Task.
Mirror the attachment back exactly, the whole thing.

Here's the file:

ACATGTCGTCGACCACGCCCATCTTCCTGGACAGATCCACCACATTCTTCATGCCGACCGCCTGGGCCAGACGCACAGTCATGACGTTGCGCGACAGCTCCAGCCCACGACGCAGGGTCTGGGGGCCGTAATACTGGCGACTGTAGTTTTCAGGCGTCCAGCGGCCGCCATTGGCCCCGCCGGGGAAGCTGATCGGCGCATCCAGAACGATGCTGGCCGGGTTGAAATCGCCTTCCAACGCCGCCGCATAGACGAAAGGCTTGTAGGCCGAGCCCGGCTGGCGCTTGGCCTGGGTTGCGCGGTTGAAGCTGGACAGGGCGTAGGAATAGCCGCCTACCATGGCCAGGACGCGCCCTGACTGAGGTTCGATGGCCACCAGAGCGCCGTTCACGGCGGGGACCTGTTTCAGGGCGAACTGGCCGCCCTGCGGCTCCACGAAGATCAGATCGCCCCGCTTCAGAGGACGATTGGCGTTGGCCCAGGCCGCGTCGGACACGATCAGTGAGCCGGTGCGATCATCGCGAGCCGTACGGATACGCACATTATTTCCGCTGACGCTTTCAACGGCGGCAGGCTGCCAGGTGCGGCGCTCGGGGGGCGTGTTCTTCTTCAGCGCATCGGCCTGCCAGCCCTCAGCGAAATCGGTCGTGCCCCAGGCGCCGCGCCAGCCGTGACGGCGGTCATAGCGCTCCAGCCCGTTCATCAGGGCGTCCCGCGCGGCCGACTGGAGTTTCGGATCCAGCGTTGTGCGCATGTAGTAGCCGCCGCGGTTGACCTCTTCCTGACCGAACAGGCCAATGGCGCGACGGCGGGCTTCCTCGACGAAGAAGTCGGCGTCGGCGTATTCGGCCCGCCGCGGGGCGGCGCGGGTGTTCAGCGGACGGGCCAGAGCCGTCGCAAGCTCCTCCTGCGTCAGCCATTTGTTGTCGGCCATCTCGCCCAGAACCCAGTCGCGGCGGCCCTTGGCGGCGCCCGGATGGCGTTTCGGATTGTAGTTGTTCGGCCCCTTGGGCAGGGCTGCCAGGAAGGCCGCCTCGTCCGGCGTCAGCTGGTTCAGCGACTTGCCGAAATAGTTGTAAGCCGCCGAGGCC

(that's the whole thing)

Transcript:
ACATGTCGTCGACCACGCCCATCTTCCTGGACAGATCCACCACATTCTTCATGCCGACCGCCTGGGCCAGACGCACAGTCATGACGTTGCGCGACAGCTCCAGCCCACGACGCAGGGTCTGGGGGCCGTAATACTGGCGACTGTAGTTTTCAGGCGTCCAGCGGCCGCCATTGGCCCCGCCGGGGAAGCTGATCGGCGCATCCAGAACGATGCTGGCCGGGTTGAAATCGCCTTCCAACGCCGCCGCATAGACGAAAGGCTTGTAGGCCGAGCCCGGCTGGCGCTTGGCCTGGGTTGCGCGGTTGAAGCTGGACAGGGCGTAGGAATAGCCGCCTACCATGGCCAGGACGCGCCCTGACTGAGGTTCGATGGCCACCAGAGCGCCGTTCACGGCGGGGACCTGTTTCAGGGCGAACTGGCCGCCCTGCGGCTCCACGAAGATCAGATCGCCCCGCTTCAGAGGACGATTGGCGTTGGCCCAGGCCGCGTCGGACACGATCAGTGAGCCGGTGCGATCATCGCGAGCCGTACGGATACGCACATTATTTCCGCTGACGCTTTCAACGGCGGCAGGCTGCCAGGTGCGGCGCTCGGGGGGCGTGTTCTTCTTCAGCGCATCGGCCTGCCAGCCCTCAGCGAAATCGGTCGTGCCCCAGGCGCCGCGCCAGCCGTGACGGCGGTCATAGCGCTCCAGCCCGTTCATCAGGGCGTCCCGCGCGGCCGACTGGAGTTTCGGATCCAGCGTTGTGCGCATGTAGTAGCCGCCGCGGTTGACCTCTTCCTGACCGAACAGGCCAATGGCGCGACGGCGGGCTTCCTCGACGAAGAAGTCGGCGTCGGCGTATTCGGCCCGCCGCGGGGCGGCGCGGGTGTTCAGCGGACGGGCCAGAGCCGTCGCAAGCTCCTCCTGCGTCAGCCATTTGTTGTCGGCCATCTCGCCCAGAACCCAGTCGCGGCGGCCCTTGGCGGCGCCCGGATGGCGTTTCGGATTGTAGTTGTTCGGCCCCTTGGGCAGGGCTGCCAGGAAGGCCGCCTCGTCCGGCGTCAGCTGGTTCAGCGACTTGCCGAAATAGTTGTAAGCCGCCGAGGCC